A Collection of Moments

For the last two months at my new school, I have been devoting so much of my time and energy planning and preparing that I haven’t really been enjoying the actual teaching. This past weekend was the first weekend where I hadn’t felt pressure to do something – I could just be. Sure, there was marking to be done and rubrics to be made, but I no longer felt the urgency of it all. I simply existed. I was just another presence in the universe with no agenda or ulterior motive. It sure felt great. I had a life again, and it was mine. For the first time in a what feels like a VERY long time, I did not put my students first. 

That much needed mental break was just what I needed to be able to step back and appreciate all the good things that had been going on in my classroom that I subconsciously chose to ignore. It’s ironic really, that choosing to be a good, well-organized, and prepared teacher for me meant being less emotionally available to my students. An odd realization to have, but a necessary one. 

Teaching is very much a collection of moments, and if I’m not careful they quickly slip away and are lost to the busy hum of school life. Yet, it is precisely those little moments that make teaching so extraordinarily wonderful. You never know when it’ll happen, but when it does, it is magical. 

Today, a student of mine, one who is not particularly keen or motivated in school, who frequently falls asleep in class, and is usually late, RUNS into my class at lunch time  and excitedly yells, “MS. SOO I’M HERE! CAN I LOOK AT THOSE FLOWER PARTS UNDER THE MICROSCOPE?” 

​Me on the outside: 

“Why, yes good sir, you may examine those flower parts under the microscope.”



Music to my ears. 

Geeking Out and Freaking Out About School

“Summer’s off.”

“All the vacations!”

“Only work 10 months of the year.”

Anyone who’s ever cited the above reasons for why they became a teacher is a liar, and anyone who assumes the above is actually true has clearly never lived with a teacher. While I can confidently dispel the myth that teachers do not live at school, I cannot say that the dwelling of a teacher (or any educator, for that matter) has not effectively become a school, in the sense that the “teacher hat” rarely ever (truly) comes off. 

While I’m sad to say that my year of teaching mathematics to a brilliant group of students in Kazakhstan is now over, I am happy to report that I will be working as a science teacher at a Canadian international school in Seoul, Korea come Fall.  Currently unemployed, I have been spending my summer months contemplating the new school year to come. As a new teacher, I get thrown with a lot of advice: 

“Make learning interesting”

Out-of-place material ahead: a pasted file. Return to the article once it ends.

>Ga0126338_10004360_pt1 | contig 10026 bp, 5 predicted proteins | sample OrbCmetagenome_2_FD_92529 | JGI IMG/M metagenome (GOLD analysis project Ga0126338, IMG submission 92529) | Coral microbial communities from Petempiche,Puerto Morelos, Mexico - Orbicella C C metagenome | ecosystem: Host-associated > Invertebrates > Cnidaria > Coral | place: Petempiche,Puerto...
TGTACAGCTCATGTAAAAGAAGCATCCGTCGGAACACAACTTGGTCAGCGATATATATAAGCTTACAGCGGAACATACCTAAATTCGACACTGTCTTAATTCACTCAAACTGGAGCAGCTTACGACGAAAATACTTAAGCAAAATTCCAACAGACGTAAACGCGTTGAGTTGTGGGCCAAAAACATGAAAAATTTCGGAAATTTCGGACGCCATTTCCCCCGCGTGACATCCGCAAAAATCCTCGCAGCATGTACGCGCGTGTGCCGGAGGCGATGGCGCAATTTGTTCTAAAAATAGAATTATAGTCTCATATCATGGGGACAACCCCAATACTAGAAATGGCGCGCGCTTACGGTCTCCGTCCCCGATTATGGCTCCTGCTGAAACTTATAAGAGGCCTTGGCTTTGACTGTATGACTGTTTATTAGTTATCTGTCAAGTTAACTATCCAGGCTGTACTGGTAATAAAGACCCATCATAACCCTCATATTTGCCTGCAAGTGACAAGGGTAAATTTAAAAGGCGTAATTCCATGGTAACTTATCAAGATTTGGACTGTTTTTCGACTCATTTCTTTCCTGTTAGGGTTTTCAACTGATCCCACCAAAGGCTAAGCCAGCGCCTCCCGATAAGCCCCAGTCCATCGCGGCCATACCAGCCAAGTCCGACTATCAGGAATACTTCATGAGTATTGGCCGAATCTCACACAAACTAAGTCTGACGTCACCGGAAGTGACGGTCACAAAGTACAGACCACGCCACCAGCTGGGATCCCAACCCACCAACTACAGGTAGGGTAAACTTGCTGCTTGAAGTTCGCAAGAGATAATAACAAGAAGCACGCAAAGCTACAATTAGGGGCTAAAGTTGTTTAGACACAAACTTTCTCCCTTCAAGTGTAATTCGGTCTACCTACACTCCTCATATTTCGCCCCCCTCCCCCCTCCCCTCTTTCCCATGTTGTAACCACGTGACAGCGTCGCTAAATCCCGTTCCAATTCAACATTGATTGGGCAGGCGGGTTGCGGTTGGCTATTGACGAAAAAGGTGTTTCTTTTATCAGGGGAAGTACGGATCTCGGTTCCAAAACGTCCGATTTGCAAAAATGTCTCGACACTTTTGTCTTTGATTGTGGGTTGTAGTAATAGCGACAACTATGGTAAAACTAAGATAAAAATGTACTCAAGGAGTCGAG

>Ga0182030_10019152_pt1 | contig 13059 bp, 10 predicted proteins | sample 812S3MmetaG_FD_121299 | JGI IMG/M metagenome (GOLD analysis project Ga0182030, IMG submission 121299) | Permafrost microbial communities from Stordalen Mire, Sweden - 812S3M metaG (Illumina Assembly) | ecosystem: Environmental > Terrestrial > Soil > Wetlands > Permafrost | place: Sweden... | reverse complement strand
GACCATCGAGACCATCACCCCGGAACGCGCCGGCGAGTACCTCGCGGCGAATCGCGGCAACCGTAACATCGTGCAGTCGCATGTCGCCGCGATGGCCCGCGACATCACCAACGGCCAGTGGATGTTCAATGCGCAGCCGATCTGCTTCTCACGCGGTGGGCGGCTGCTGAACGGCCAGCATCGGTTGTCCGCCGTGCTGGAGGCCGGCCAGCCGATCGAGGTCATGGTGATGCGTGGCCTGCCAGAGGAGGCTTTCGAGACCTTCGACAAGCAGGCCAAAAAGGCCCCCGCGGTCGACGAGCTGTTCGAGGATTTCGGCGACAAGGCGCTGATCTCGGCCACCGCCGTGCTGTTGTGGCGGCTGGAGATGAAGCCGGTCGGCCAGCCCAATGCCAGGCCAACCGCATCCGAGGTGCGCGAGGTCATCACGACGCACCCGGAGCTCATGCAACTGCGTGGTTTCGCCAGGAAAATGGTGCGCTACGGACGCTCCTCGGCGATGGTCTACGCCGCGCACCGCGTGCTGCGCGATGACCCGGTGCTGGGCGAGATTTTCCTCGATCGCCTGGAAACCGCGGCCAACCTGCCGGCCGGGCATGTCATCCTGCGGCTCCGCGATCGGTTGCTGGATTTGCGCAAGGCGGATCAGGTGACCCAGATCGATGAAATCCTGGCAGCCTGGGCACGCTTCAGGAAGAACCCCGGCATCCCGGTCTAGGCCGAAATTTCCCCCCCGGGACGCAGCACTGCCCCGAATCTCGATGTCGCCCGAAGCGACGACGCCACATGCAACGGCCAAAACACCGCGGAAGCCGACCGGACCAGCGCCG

“Don’t just lecture”

“Let your students have FUN!”

“Whatever you do, don’t smile until December”

“Whoever said not to smile until December is throwing out a bunch of bull-crap” 

I mean, all this advice is helpful in some way, but mostly, I worry. I worry because I know that the advice usually stems from some past experience; perhaps my adviser has had a brilliant teacher in the past and wants to give me some insight on best practices, or maybe the experience was so traumatic that it is a warning against what I might become. I know, and am reminded every day, that teachers have a tremendous opportunity to influence the lives of their students, whether its for better or for worse. I would be lying if I said that thought has never kept me up at night. 

So what does a young, novice teacher like me do during their free time? Well, this summer (like the last, and probably for many summers to come) has been filled with a lot of reading; books about science education, classroom management, cognitive psychology, teaching and learning . . . you name it. Books, and also a lot of web-surfing in search of inspiration and ideas for the next school year. The great thing about being a teacher today, versus 50 years ago even, is the incredible, vast, and extensive amount of information available literally (excuse the cliche) at our fingertips. With the advent of online textbooks, YouTube, massive open online courses (MOOCs), I really have no excuse for not knowing better. The issue now becomes knowing how to efficiently and effectively conduct searches, filter out the big ideas, and not get caught in fun  yet unproductive Pintrest spirals, or the ever-so-looming YouTube vortex. 


A sample of my summer reading.

I find myself constantly striving to be perfect. I work, rework, and surgically remove minute details in my lesson plans until I am convinced they are just so. Then along will come some new insight I’ve read in a book or online article and I will repeat the process all over again. I worry about many things:

     Will my students find this topic interesting? Can they relate this to their own lives?
     What will they remember 10 years from now?
     Is this an example of content-based, activity-based, or inquiry based teaching?
     How can I work towards developing lessons that are more minds-on rather than hands-on
     How can I better scaffold this project to ensure top-quality work? 
    . . . and so on. 

The result of all this worrying is twofold: 1) my brain is now attempting to process more information than it can actually take on, and 2) very, very slow progress with my unit planning. I realize that I need to just give myself permission to just be okay with being a novice. I mean, there really is nothing more liberating than knowing you are not the best and that it is okay (splendid, even) to keep learning – that is a belief I want to instill in my students too! Of course, knowing all this, it is still a constant struggle to be mindful of it, and I am sure I will be reminding myself (and my students) of this more than once.